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Crime and confusion



Can we afford to turn our backs on such issues?

HOW would you, as an Indian woman who has been raped, respond if a senior police official told you, "Except for a few violent rape cases where brutal force is used, most other cases involve some degree of consensual sex." Horrified, appalled, amazed, incredulous? Probably all of these if you realised that this is an exact quote from a senior police officer in Mumbai, Mr. Y.P. Singh, speaking to the Times of India. Where are the statistics to prove Mr. Singh's point? How has he concluded that "most" rape cases involve a degree of consensual sex? What country, or rather planet, is he talking about?

At a time when the graph of violence against women continues to climb, it is tragic that both law enforcers, like Mr. Singh, and lawyers and some sections of the media are determined to undermine the few rights that women victims of violence have won. Predictably, rape is once again in the news not because women continue to be raped in this country but because of one high profile incident — what has come to be known as the WSF (World Social Forum) rape case.

The Times of India in Mumbai ran a story as its page one lead on January 20, 2004, with the headline "WSF reels as SA judge is held for raping delegate". The story was replete with unanswered questions. It also violated a basic norm that all respectable newspapers are supposed to follow by mentioning the name of the alleged rape victim. What is more, the headline was misleading as the alleged incident took place in a hotel in South Mumbai while the WSF was being held in a distant northern suburb of the city. Furthermore, the majority of the over 75,000 people at the venue of the WSF had not even heard of this incident, leave alone "reeled" from the news. It just happened that both the alleged rapist and the alleged victim were registered as delegates to the WSF.

The case itself was not straightforward. This should have been evident to anyone reporting on the story where the alleged victim apparently went to the room of the alleged rapist at 3.15 a.m. after spending most of the evening with him and others at a nightclub. The alleged rapist is a well-known South African judge. On being charged with rape by his fellow countrywoman, he was remanded to police custody. Subsequently, the alleged victim withdrew her complaint and the judge was released on bail. Both have returned to South Africa and no one quite knows what will happen to the case at this end. We also do not know whether we will ever really know whether the judge was framed, whether he did force himself on the woman, whether the woman had cold feet after willingly going to the judge's room? These are only some of the many unanswered questions.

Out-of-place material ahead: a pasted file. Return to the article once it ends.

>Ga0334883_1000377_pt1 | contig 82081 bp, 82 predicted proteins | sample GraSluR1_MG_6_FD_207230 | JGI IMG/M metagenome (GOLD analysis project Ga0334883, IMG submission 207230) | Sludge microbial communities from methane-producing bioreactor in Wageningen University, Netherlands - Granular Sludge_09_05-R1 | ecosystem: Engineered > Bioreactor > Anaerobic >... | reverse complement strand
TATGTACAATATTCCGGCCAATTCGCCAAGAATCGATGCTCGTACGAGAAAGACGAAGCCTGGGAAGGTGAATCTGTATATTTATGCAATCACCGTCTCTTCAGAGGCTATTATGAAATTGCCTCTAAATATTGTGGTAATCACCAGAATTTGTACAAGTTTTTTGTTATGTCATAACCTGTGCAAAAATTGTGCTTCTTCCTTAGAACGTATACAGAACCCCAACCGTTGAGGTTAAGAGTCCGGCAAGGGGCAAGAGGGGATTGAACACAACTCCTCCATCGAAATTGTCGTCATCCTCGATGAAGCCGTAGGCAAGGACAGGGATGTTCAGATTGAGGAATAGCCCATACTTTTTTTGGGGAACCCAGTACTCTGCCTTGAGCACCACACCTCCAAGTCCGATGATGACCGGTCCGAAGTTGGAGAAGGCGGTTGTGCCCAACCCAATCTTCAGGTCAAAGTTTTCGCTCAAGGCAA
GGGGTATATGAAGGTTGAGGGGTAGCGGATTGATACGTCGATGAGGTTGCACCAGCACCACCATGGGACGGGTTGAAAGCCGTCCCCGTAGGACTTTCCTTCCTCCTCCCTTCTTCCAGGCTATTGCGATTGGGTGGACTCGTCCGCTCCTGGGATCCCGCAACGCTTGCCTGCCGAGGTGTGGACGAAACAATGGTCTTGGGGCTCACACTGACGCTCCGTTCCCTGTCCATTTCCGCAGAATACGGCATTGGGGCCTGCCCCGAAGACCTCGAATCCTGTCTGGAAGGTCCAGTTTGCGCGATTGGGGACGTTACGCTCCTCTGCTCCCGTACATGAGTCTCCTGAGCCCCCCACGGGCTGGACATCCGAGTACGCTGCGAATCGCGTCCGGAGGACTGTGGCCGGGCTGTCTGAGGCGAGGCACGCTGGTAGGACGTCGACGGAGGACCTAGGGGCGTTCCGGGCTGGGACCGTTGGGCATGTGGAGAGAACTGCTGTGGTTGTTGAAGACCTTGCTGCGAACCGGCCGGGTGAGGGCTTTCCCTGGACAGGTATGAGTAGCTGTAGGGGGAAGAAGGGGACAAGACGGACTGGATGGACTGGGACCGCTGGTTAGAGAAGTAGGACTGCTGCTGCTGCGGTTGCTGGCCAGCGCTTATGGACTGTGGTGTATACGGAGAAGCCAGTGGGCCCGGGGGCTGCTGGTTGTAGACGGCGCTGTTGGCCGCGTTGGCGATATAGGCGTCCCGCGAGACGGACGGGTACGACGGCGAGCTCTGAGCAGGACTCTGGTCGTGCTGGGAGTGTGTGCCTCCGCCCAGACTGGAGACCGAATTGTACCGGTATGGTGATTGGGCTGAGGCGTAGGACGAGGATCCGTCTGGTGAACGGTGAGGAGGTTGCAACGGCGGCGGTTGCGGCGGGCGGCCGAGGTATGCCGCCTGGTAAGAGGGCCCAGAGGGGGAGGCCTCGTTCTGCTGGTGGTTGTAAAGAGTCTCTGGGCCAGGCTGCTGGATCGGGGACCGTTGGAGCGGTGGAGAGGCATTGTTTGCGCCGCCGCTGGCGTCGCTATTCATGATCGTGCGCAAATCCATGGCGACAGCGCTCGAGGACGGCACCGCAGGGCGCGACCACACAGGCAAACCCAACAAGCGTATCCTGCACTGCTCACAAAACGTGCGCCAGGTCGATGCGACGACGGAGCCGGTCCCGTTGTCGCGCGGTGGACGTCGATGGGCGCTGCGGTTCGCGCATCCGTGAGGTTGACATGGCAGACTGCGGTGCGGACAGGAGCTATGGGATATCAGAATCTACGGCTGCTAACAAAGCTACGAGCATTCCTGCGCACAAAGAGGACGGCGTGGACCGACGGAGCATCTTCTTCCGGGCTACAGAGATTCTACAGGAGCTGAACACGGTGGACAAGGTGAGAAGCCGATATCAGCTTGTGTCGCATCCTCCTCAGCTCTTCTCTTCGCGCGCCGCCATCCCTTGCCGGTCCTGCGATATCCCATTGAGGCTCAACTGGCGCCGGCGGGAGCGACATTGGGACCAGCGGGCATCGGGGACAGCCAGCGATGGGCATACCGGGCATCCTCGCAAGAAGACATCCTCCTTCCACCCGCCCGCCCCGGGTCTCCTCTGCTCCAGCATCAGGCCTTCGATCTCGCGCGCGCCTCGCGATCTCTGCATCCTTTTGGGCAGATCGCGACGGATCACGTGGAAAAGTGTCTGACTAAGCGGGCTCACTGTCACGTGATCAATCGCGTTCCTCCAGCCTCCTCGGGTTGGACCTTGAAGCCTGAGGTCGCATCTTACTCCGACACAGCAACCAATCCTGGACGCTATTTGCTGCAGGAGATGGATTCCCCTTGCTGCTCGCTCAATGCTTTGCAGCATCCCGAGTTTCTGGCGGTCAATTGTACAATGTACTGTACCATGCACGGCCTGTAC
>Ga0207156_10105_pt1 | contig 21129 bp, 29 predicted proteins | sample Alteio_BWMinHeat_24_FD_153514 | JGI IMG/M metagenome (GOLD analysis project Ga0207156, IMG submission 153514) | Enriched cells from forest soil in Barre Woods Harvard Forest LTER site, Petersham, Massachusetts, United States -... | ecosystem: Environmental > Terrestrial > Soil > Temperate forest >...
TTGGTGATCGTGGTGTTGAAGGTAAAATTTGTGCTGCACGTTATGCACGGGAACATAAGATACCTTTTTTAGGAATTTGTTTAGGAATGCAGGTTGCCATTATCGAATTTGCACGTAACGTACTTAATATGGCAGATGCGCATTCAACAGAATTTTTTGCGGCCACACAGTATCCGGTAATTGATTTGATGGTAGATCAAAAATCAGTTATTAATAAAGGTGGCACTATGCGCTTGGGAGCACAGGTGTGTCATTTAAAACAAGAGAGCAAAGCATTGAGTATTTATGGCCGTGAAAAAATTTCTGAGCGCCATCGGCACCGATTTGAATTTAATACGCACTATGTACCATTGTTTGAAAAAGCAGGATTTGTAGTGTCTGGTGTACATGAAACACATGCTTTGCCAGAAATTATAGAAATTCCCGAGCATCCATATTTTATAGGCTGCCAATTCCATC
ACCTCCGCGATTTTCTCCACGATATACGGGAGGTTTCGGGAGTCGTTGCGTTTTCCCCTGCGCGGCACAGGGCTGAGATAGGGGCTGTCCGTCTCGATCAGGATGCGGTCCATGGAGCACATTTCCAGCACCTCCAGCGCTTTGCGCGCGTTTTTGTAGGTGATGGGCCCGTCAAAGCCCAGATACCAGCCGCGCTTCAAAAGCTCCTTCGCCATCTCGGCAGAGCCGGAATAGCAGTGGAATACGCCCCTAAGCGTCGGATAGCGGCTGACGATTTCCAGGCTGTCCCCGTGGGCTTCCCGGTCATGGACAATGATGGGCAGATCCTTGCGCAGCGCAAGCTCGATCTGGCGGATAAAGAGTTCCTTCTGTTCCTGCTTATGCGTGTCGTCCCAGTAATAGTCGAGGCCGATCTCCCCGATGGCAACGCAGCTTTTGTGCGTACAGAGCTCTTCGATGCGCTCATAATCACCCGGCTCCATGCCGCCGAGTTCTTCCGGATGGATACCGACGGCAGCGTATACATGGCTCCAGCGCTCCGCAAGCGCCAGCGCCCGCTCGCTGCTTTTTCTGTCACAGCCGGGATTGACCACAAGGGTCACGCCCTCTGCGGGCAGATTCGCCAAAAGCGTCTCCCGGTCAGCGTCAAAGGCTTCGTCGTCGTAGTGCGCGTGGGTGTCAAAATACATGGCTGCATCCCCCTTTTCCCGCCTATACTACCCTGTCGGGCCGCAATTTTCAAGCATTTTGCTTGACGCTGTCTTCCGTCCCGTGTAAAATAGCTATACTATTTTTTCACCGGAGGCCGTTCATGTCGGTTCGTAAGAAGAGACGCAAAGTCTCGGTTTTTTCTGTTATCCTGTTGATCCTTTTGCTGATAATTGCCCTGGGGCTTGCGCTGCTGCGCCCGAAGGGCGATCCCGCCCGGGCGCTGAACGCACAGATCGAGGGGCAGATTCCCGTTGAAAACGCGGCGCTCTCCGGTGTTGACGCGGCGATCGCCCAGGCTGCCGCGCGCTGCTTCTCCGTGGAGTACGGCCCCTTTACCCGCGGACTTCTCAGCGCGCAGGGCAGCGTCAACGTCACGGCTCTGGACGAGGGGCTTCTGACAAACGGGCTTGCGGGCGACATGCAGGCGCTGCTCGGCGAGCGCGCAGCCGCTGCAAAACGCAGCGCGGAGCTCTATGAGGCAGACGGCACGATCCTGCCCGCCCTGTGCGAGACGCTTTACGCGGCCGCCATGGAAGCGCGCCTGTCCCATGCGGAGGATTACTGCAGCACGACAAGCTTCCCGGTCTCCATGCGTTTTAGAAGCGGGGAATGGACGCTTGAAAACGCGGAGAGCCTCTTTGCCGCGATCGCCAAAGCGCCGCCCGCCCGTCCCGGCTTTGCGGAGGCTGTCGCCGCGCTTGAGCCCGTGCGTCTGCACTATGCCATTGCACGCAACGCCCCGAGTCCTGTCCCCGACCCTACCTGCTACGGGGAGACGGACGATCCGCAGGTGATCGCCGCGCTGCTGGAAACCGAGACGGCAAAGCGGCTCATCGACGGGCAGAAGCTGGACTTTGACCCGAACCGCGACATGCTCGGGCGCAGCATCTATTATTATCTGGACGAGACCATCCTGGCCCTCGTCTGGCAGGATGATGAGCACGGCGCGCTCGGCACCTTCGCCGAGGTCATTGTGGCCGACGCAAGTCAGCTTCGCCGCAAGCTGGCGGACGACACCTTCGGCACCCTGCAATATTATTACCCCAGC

That apart, this strange case has yielded a host of statements and articles that seem to suggest that in rape cases, men are the victims. The article quoting Mr. Singh, for instance, bears the headline: "Rape laws loaded against men, say police and lawyers". It quotes several leading criminal lawyers claiming that women have misused rape laws to target men and even that they have cried "rape" when they are caught in the act.

What is significant is how other "routine" rape cases are usually ignored by the very media that made such a big deal out of this one and ran numerous articles on the issue, most of them resulting in confusion in the minds of readers about the real position in law and the facts on the ground about women and rape.

The real story is that the majority of women who are raped are still afraid to report the rape. Those who do, end up being even more traumatised, particularly if they happen to be poor women. If they are lucky enough to find people who will take up their case, then perhaps they can see hope at the end of the tunnel. But even then, as we know from cases like the gang rape of Bhanwari Devi in Rajasthan, there is little hope for justice.

Women's groups and others concerned with ensuring that the law is not loaded against rape victims have fought for provisions such as the previous sexual conduct of the victim not being brought up during a rape trial. The experience with implementing the existing rape laws has also resulted in provisions that put the onus on the accused to prove his innocence. How does all this add up to the law being "loaded" against men? The record of rape cases speaks for itself. There are very few convictions compared to the number of cases.

The job of the media is to inform people about the facts, not to confuse them with statements that cannot be supported by facts. Opinions such as the ones voiced by male police officers and lawyers following the "WSF rape case" are not just misinformed but are dangerous because they will encourage men to believe that even as women shout "no" they actually mean "yes". If the police, who are supposed to implement the law and come to the aid of rape victims, actually endorse views such as those of Mr. Singh, then there is little hope for the victims of violent rape.

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